In contrast to the temporal network, the static time-aggregated network, where and are connected by a directed edge when at least one trade contact between them has been recorded during the observation period, contains edges. This time-aggregated network exhibits a heavy-tailed degree distribution in both the in- and out-degree, spanning three orders of magnitude. Approximately one third of the nodes belong to a giant strongly-connected component, in which every node is connected to any other node of the component by at least one path. The out-component of these nodes is composed of the giant strongly-connected component itself and all additional nodes that can be reached from it . In our system the size of this out-component is approximately .
All other nodes, which cannot reach the giant strongly-connected component, have an out-component with a size three orders of magnitude smaller.
We are not aware of an efficient algorithm to determine the out-component and the in-component in a temporal network with finite infectious periods . With the introduction of finite infectious periods, the precise time of the primary infection of a node becomes more important and has to be explicitly taken into account. Furthermore it has to be defined, whether multiple visits to the same node are allowed, i.e. if SIS- or SIR-like spreading is assumed. In this paper, we consider a deterministic SIR-like model, where a susceptible holding becomes infected with probability , if it has a trade contact with an infected one . The time of trade is denoted by . After a time period , i.e. , the holding and all its future links are removed from the population. Thus, it does not participate in the spreading process any longer. We assume an SIR-type spreading, because it contains a clear defined breaking condition for the process.
However, the determination of and for SIR-type spreading is non-Markovian. The history of a node needs to be considered explicitly, since a node can only become infected if it has never been infected before.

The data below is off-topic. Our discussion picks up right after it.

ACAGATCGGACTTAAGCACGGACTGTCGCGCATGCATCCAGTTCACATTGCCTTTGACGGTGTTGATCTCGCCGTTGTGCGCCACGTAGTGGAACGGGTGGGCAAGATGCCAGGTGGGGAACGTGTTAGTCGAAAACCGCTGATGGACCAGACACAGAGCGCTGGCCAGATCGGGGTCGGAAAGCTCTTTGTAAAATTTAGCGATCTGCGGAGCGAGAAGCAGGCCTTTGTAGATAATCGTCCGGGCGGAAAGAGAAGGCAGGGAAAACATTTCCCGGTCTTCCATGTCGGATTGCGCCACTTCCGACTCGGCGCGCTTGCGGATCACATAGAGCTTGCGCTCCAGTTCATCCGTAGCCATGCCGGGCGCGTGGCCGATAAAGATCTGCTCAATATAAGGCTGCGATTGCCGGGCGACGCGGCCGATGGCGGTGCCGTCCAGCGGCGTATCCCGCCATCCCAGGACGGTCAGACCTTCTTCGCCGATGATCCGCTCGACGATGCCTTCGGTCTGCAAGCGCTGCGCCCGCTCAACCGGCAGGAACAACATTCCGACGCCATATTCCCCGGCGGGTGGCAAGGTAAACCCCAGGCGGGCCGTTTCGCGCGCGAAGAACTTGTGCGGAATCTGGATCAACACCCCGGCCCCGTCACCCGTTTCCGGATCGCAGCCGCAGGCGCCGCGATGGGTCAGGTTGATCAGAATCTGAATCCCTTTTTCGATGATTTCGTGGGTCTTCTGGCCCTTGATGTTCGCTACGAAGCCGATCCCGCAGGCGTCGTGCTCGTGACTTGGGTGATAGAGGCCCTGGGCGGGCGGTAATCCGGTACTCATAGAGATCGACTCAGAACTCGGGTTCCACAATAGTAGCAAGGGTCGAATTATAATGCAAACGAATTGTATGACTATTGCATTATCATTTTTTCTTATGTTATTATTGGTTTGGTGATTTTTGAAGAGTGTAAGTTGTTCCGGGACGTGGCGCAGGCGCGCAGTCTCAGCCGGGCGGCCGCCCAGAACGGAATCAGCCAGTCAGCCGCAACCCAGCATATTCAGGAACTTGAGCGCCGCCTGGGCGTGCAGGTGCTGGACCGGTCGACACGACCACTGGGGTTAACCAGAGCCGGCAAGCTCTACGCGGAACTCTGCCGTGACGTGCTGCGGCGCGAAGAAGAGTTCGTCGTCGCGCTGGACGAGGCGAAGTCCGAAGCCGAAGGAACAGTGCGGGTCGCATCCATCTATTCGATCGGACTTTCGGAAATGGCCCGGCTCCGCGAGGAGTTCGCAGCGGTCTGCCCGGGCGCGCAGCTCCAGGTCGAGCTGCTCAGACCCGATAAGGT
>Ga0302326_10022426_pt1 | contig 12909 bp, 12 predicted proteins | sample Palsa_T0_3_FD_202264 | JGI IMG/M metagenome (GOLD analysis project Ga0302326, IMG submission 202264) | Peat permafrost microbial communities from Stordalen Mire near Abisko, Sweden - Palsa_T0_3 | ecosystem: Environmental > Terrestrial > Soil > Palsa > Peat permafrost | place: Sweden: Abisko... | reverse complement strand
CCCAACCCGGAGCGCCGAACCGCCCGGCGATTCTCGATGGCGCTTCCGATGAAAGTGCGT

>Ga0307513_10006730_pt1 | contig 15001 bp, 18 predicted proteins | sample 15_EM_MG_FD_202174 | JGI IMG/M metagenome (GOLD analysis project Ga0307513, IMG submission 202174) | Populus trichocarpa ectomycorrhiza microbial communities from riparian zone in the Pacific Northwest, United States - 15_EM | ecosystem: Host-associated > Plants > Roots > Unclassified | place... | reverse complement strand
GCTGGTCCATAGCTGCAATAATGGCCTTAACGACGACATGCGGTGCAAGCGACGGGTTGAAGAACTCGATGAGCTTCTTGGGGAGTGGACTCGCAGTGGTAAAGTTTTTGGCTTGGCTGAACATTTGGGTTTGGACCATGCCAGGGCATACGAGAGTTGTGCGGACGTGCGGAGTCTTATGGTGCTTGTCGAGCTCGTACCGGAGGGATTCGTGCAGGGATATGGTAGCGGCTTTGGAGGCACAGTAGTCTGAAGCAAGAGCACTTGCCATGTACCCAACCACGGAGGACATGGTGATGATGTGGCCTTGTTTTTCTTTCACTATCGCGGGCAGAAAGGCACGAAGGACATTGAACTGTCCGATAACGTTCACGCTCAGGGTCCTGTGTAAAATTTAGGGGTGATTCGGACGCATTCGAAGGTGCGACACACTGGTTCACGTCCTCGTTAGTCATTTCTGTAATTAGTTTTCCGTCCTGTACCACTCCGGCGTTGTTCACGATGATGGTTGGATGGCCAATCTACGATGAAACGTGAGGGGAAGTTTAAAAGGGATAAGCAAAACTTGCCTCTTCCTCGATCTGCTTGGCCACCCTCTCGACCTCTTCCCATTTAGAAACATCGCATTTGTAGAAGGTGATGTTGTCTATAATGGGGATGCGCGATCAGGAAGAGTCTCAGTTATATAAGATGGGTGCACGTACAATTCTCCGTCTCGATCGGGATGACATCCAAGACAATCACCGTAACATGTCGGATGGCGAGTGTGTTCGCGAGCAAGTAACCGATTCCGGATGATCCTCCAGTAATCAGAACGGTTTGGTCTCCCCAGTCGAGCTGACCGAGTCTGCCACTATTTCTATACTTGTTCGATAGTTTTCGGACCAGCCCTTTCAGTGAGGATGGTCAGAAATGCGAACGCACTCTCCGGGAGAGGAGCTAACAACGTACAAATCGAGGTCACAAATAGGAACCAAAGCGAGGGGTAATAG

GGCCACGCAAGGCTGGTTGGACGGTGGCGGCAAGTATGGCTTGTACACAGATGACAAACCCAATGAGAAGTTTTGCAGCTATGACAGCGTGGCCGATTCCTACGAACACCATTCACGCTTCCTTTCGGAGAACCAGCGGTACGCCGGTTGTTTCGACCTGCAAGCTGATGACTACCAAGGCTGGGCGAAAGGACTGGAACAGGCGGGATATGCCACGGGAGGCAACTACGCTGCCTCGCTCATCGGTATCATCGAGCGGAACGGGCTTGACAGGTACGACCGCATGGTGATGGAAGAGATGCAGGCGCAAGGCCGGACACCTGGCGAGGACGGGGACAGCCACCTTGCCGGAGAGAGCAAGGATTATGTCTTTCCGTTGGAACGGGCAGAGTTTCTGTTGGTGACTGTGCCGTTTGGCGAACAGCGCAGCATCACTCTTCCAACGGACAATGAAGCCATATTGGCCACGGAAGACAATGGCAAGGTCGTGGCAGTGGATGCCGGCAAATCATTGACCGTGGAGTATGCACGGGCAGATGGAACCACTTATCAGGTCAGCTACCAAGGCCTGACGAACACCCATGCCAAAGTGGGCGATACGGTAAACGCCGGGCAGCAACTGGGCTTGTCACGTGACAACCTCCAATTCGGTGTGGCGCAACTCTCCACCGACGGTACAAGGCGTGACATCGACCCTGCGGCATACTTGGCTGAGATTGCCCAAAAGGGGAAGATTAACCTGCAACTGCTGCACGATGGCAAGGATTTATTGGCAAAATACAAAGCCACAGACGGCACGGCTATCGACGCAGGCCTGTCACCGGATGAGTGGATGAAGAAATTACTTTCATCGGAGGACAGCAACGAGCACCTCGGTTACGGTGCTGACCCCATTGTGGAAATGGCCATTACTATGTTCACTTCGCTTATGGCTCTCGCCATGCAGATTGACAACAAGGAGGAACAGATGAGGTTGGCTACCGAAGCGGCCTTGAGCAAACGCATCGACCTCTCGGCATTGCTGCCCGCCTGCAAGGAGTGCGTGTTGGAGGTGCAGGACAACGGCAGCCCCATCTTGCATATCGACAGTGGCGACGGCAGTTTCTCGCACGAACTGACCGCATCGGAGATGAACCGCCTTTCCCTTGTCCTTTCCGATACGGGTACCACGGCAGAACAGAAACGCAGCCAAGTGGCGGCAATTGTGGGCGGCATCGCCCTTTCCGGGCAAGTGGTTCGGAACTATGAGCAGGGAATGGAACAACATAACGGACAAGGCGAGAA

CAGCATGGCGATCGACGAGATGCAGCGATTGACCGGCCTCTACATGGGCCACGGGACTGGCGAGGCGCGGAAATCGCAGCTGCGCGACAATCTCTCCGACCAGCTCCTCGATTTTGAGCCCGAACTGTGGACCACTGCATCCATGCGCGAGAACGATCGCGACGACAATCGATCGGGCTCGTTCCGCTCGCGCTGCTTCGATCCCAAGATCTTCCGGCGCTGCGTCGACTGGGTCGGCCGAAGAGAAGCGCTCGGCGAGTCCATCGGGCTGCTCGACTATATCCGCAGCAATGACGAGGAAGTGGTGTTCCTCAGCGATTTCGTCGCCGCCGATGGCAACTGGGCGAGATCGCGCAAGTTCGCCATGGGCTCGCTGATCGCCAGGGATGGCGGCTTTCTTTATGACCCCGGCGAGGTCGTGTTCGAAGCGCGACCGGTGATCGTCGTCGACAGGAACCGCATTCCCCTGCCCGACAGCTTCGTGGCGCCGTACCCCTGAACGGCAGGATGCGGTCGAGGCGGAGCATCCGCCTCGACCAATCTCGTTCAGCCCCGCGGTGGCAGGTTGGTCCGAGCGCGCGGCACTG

In order to calculate and , we use a modified breadth-first-search algorithm. We start at a root node and mark it as infected. At every discrete time step , we then identify all edges where is infected but susceptible. All nodes that can be reached this way are marked as infected. Subsequently we iterate over all infected nodes and mark those, for which the infectious period has expired, as removed. The infectious period of a node has expired if , where is the infectious period of the disease. Afterwards, the time step is incremented by one, and we start the next iteration. The search algorithm stops, if no more infected nodes are available.
It is not clear in general, if a given observation period of a temporal network can capture an entire dynamic process on the network , . This problem is of minor importance here, as we only consider primary infections during the first year of the observation period and let the epidemic eventually penetrate into the second year. In this way, we are able to observe any epidemic to vanish and thus, obtain a consistent value for the number of infected nodes.
The nodes visited by our algorithm are identified as the out-component of the root node , if the temporal sequence of edges in for an initial infection of and time and finite infectious period is respected.
The in-component of a node counts the number of times that has been visited by the algorithm for a finite infectious period when the algorithm starts at all possible root nodes at a time . Both components are a function of the time of the primary infection of the root node.
The size of both measures can be conveniently normalized to the number of nodes . Thereby in- and out-component are bounded in the range .
To investigate their temporal dependency and to gain an understanding of their robustness, we determine both measures for all nodes for infectious periods days and for all times . This yields initial conditions for the search algorithm. The choice of days covers the infectious period of the major livestock diseases . Thus, days is assumed to be a reasonable upper value.
To retain readability, we will restrict the detailed description of results to the analysis of the out-component. The results for the in-component show no conceptual differences and their main figures are replicated in Supporting Information S2 (Figures S2–S4).
Disease Mitigation and Epidemic Threshold
Before analyzing the robustness of the size of the out-component , we briefly review the disease mitigating effects of the temporal network structure.